Pearl Harbor and More, A virtual blog tour

Over the past weeks I have informed you all about our project: “Pearl Harbor and more”. Launched on November 1, we have had excellent editorial and reader reviews, lifting the set to an average rating 0f 4,7 on a scale of 5!
This week  we close the introductory phase of our joint project with a “virtual blog tour” each author publishing an excerpt from the contributed story

Here’s an excerpt from “A Rude Awakening”:


Singapore Straits Hotel, December 6, 1941,
Locating the senior officer was not difficult; his booming voice could be heard on the other side of the swimming pool.
“Flying officer Black, sir,” Jeff said while he saluted stiffly.
“My God, at ease, no formalities here, Black,” the brigadier boomed. “Was that you I saw doing such a nice bit of diving a little while ago?” he exclaimed as he pumped Jeff’s hand.
“Yes, sir.”
“Very good show! Were you in a team?”
“Yes, sir; the school’s swimming team.”
“Which school?”
“Harwell, sir.”
It earned him a brief frown and Jeff immediately knew what it meant. Not Eton? Not out of the top drawer then.
“Any other sports?” the brigadier asked.
“Cricket, sir.”
“Good bowler?”
“Yes, sir.”
“Excellent, excellent,” the brigadier boomed. “Glad to hear that. We’re in a bit of a bind. Some of the old sweats have been posted up north and we have this match coming up.” He turned to a colonel next to him. “Make sure this young man joins the team. We are short on bowlers for the match against the Australians.”
“See me in my office tomorrow morning,” the colonel said and handed Jeff his card. It said “Staff Officer Personnel.” Just the man to speak to, he thought, and waited patiently until the colonel was disengaged for a moment.
“Excuse me, sir, I know this is not really the place but I have a question.”
“Well, what is it?” the colonel asked with a trace of annoyance in his voice.
“I arrived the day before yesterday and still have not received any orders. I thought I was supposed to join one of the fighter squadrons . . .”
“Listen . . . eh . . . Black, take my advice and lay low for a while. Enjoy life, party a bit, have a good snooze in the afternoon. You’ll be posted soon enough,” the colonel added and turned back to the good-looking, black-haired girl he had been talking to.

Jeff took a glass from a tray presented by a servant and shrugged his shoulders as he took a first sip of his drink. He had been so eager to get into the RAF, to go into action and fight the enemy. And then he had been posted here, a place where nothing seemed to happen. After living in wartime Britain, it was difficult to get used to everyone’s careless attitude. It was a feeling that grew as he walked around. If it had not been for the uniforms, he felt he might as well have been at an undergraduate’s party back in pre-war England. Everybody was talking: about films, about tea-dances and dinner dances, about the races, about sports cars and motorcycles, about the weather, about almost anything – except the war.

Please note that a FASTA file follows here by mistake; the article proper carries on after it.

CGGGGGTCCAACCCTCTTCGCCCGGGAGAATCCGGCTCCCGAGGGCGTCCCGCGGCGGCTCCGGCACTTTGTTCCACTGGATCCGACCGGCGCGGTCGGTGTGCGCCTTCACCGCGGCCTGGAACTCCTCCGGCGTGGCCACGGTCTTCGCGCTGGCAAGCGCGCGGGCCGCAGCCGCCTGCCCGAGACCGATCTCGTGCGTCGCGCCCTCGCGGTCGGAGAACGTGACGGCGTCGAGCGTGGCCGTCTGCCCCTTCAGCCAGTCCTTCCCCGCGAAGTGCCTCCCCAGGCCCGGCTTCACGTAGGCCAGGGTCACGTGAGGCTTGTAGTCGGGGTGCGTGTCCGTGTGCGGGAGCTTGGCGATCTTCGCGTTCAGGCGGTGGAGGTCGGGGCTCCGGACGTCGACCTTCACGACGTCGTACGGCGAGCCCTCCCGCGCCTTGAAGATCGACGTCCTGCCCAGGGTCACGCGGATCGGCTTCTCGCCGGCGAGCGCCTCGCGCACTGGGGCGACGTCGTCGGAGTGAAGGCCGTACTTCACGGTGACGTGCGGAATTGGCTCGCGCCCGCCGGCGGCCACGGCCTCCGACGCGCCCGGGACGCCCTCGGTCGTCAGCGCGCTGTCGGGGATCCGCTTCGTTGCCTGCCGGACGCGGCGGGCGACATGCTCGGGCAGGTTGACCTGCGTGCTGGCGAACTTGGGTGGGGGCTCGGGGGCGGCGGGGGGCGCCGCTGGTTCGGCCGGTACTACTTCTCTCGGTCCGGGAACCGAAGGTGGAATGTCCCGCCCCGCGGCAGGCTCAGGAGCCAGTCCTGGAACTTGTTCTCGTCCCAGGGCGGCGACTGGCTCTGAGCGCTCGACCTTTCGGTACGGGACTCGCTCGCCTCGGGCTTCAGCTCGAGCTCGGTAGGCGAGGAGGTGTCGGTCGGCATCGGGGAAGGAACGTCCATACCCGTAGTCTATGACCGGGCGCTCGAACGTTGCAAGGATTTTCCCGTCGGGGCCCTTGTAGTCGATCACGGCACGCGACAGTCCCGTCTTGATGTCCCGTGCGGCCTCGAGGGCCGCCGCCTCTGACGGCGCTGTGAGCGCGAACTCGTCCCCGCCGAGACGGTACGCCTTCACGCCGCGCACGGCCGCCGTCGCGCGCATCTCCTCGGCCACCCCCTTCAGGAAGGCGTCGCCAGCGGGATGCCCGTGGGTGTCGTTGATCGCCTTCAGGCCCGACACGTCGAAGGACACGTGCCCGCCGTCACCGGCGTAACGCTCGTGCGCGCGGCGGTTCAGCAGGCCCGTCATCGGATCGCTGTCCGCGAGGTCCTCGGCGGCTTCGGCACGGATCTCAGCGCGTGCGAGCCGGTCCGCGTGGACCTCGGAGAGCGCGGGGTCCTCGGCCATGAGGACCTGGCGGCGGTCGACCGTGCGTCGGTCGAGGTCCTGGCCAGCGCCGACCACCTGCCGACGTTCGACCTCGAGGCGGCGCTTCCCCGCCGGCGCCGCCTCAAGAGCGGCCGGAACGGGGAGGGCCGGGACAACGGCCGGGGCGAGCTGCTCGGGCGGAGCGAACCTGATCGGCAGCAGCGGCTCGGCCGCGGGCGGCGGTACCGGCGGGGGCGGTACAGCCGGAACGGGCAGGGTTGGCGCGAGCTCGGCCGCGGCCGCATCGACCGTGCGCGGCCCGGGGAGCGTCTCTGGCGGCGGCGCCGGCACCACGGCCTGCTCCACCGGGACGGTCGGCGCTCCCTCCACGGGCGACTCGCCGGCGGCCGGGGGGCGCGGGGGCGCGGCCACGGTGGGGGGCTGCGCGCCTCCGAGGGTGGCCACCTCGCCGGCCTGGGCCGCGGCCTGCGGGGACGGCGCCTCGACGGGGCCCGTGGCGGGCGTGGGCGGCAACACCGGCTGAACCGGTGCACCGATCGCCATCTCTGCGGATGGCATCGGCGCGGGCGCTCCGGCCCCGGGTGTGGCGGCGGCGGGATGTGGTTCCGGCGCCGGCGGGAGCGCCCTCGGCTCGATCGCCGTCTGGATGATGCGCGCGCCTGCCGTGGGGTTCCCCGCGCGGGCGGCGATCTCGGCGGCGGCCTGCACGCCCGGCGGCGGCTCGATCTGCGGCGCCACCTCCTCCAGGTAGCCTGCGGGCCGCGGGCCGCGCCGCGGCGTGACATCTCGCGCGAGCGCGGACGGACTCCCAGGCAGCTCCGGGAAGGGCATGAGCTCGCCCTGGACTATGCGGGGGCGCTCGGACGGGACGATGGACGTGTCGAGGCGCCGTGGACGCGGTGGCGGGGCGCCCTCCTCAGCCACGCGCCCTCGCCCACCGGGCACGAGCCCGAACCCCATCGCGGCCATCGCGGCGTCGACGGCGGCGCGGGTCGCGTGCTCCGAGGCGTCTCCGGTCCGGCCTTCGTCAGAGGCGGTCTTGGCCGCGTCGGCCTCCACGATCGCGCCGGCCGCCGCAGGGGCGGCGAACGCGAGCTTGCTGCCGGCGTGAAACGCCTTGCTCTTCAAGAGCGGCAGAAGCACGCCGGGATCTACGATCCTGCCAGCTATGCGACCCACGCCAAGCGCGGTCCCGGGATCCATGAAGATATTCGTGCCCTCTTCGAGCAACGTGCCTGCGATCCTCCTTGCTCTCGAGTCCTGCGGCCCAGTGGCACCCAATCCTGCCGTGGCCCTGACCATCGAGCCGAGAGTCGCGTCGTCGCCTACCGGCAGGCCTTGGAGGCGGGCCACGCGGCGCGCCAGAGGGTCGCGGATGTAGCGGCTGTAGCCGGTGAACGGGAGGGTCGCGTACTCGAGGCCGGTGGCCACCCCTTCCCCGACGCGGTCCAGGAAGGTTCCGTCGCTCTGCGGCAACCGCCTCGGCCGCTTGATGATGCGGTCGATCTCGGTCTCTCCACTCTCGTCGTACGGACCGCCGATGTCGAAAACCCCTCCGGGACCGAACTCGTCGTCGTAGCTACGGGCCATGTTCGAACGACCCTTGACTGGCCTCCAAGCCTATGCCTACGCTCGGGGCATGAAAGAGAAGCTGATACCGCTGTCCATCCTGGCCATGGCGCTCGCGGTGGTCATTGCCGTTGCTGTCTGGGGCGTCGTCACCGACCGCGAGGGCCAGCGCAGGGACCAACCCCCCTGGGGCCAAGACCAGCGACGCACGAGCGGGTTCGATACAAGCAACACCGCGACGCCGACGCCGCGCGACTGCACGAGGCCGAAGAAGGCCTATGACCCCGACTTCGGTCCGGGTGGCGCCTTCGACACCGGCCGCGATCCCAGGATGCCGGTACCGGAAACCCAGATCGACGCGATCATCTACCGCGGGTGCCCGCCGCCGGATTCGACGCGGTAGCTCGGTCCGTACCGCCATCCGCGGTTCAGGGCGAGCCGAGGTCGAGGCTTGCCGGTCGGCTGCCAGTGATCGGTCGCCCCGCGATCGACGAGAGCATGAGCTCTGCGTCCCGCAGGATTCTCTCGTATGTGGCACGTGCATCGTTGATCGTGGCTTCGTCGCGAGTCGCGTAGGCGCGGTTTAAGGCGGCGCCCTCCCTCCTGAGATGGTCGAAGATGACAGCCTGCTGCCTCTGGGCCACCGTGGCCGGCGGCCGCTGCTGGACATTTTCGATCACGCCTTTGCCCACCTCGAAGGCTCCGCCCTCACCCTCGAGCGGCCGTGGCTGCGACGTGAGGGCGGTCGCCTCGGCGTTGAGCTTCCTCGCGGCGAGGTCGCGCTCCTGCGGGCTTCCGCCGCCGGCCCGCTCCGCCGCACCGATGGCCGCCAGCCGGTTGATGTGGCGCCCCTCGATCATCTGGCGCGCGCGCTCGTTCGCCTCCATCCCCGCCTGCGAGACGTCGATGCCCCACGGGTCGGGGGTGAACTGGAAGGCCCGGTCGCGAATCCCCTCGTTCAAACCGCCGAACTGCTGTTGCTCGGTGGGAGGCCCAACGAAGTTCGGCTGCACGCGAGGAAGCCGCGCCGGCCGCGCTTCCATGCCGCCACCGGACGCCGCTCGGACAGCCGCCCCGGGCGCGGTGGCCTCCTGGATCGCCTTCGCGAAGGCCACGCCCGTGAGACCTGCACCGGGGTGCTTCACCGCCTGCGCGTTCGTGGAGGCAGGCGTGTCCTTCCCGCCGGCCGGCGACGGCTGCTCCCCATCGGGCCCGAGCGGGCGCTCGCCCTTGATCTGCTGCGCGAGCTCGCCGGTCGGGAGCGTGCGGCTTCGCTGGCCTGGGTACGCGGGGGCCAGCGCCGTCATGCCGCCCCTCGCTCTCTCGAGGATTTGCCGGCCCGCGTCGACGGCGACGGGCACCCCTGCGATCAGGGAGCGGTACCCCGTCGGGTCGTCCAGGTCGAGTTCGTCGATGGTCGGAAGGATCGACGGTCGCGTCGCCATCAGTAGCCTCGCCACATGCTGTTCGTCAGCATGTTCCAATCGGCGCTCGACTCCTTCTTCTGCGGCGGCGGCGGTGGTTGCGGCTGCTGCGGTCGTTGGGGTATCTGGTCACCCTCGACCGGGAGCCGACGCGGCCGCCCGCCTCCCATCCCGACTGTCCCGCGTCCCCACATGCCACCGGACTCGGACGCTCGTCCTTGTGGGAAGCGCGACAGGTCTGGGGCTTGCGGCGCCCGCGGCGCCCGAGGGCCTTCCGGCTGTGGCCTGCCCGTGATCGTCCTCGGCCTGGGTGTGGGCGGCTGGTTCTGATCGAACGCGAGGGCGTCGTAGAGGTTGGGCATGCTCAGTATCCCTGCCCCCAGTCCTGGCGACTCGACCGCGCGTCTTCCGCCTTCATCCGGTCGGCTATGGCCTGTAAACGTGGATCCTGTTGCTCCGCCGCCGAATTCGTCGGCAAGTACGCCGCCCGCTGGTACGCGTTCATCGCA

The black-haired girl he had noticed before was surrounded by a small group of admirers. He quietly joined her circle and, sipping his drink, took a good look at her. In her mid-twenties, raven-haired and good-looking – probably smart too. The type of woman he liked. Pity he didn’t have a clue how to approach her and he silently cursed his shyness.
“I see you all are trying to monopolize my Angie,” an army lieutenant said jokingly as he elbowed his way into the circle. “Better forget it! Angela, my dear, will you join me for
“Of course, Kenneth,” she answered brightly and, arm in arm, the couple went off.
“Isn’t she a dish?” a captain whispered to a major standing next to him. “She’s old Laserre’s daughter; remember him, the Darjeeling guy who died last year? She inherited his estate! And that lucky fellow married her last month in Calcutta.”
“Who’s he?”
“Artilleryman called Stone; related to the Fox-Martins; knew his father in Iraq in ’26.”

The brief tropical twilight had come and gone by the time the welcome dinner for the new arrivals had ended. Most guests preferred to stay inside and soon several games of bridge were going on. Angie had joined one of the tables and, partnering with her husband, played against the major and a colonel. But she played poorly and the two senior officers easily won the game.
“What’s the matter with you tonight, Mrs Stone?” the colonel asked, amazed by the girl’s poor performance.
“It is just that I . . . that I . . .” Her voice faltered and tears glittered in her eyes. She pressed a handkerchief against her mouth and turned her head away. Her husband briefly hugged her and explained, “Angela has been told today that, since I’m now officially on post, she can’t stay here any longer. In fact, they’ve told her she’s been here too long already, so they’ll put her on next week’s plane to Sydney.”
An uneasy silence fell. Both senior officers nodded their understanding. It was an old army rule: wives were not allowed on post with their husbands. But it was a rotten deal for a newly married couple.